Using rewards in dog training is an established and effective method for training dogs. However, if used incorrectly it can be counter-productive.
I am seeing an increasing number of videos on Facebook and Youtube showing treats being used in the wrong way by ‘dog trainers.’ These videos show the trainer, or handler, constantly feeding treats to the dog, thereby encouraging it to do what is required. This, of course, is then taken to be the standard for many owners who experience this ‘training.’ In fact, this is ‘bribing’ a dog to do what is asked of it. This ‘method’ demonstrates a, fundamental, lack of understanding of why a dog does something, from a behavioural perspective.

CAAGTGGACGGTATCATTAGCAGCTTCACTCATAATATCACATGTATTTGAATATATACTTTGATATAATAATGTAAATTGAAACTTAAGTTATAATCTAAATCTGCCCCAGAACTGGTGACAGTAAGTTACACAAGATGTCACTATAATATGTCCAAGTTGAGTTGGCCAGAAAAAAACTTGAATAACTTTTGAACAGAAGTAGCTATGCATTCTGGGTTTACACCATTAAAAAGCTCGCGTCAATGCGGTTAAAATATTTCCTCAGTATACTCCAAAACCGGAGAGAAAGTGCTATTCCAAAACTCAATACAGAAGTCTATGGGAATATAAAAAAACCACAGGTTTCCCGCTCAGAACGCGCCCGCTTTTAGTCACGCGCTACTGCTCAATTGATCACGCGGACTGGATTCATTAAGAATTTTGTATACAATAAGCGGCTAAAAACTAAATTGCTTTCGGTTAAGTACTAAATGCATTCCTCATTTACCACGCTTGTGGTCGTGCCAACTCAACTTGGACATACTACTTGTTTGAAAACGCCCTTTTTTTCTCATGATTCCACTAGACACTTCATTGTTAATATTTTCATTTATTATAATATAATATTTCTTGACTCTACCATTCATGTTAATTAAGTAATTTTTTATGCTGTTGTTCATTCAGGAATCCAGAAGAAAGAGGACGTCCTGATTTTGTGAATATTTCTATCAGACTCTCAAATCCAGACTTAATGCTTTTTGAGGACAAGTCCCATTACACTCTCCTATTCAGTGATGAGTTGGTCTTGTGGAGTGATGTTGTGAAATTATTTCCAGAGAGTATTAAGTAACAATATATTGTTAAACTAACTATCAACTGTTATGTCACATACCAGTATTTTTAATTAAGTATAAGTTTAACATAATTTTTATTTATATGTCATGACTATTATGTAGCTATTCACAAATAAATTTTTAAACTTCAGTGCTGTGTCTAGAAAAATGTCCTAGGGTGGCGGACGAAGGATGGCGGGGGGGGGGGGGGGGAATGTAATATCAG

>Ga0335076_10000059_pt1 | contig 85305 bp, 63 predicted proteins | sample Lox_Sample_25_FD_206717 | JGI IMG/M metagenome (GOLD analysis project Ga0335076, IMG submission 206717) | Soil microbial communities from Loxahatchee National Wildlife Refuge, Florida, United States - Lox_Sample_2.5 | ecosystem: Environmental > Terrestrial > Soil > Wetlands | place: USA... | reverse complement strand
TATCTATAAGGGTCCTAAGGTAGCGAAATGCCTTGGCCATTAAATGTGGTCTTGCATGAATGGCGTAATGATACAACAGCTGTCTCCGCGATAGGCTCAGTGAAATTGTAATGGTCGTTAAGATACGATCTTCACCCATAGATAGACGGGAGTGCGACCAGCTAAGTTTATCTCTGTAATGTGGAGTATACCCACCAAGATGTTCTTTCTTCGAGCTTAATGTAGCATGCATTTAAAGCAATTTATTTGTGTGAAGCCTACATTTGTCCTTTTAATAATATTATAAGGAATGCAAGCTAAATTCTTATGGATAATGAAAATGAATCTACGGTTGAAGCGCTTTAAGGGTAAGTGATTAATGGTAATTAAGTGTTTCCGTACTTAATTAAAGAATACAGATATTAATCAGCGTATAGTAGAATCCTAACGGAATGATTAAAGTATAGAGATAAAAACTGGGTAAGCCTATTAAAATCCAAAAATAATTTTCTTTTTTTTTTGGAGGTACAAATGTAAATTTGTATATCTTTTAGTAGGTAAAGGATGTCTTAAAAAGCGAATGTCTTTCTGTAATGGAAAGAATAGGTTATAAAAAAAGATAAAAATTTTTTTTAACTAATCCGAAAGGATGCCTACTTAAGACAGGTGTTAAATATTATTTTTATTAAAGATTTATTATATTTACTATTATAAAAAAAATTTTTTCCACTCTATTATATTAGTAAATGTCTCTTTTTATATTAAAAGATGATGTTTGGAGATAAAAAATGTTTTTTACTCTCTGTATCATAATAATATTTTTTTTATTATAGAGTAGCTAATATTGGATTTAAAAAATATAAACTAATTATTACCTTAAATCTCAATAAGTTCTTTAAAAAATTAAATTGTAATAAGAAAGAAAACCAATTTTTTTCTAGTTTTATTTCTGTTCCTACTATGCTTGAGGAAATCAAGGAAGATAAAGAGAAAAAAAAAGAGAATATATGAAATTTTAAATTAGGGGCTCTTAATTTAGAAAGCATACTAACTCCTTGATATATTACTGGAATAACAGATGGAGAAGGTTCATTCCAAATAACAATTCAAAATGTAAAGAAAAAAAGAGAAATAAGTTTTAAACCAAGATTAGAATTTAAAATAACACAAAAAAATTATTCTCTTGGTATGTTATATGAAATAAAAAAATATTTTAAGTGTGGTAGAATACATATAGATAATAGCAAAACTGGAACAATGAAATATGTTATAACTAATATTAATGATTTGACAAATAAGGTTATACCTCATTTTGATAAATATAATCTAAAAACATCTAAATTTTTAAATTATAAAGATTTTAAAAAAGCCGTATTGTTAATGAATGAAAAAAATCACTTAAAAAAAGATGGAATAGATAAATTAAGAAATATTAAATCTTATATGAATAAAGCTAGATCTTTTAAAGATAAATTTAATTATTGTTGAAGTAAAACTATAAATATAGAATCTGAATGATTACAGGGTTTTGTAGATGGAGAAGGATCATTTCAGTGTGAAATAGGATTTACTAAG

The point of using treats is to REWARD the dog for a job well done. This is done AFTER the dog does whatever is required. Focusing the dog with a continuous supply of treats will not result in the dog learning the new skill or behaviour. As soon as the treat is removed from the equation, most dogs will, simply, not comply. This is bribery – not recommended.
An effective method is to keep a treat out of sight, ask the dog to perform what is required – when it does so, it is immediately rewarded with the treat. This then goes onto an intermittent reward – the dog, sometimes gets a treat, other times it gets just praise. This is rewarding a behaviour not bribing the dog to do something.
Adopting the approach outlined above, is much more effective in helping a dog learn and retain its training.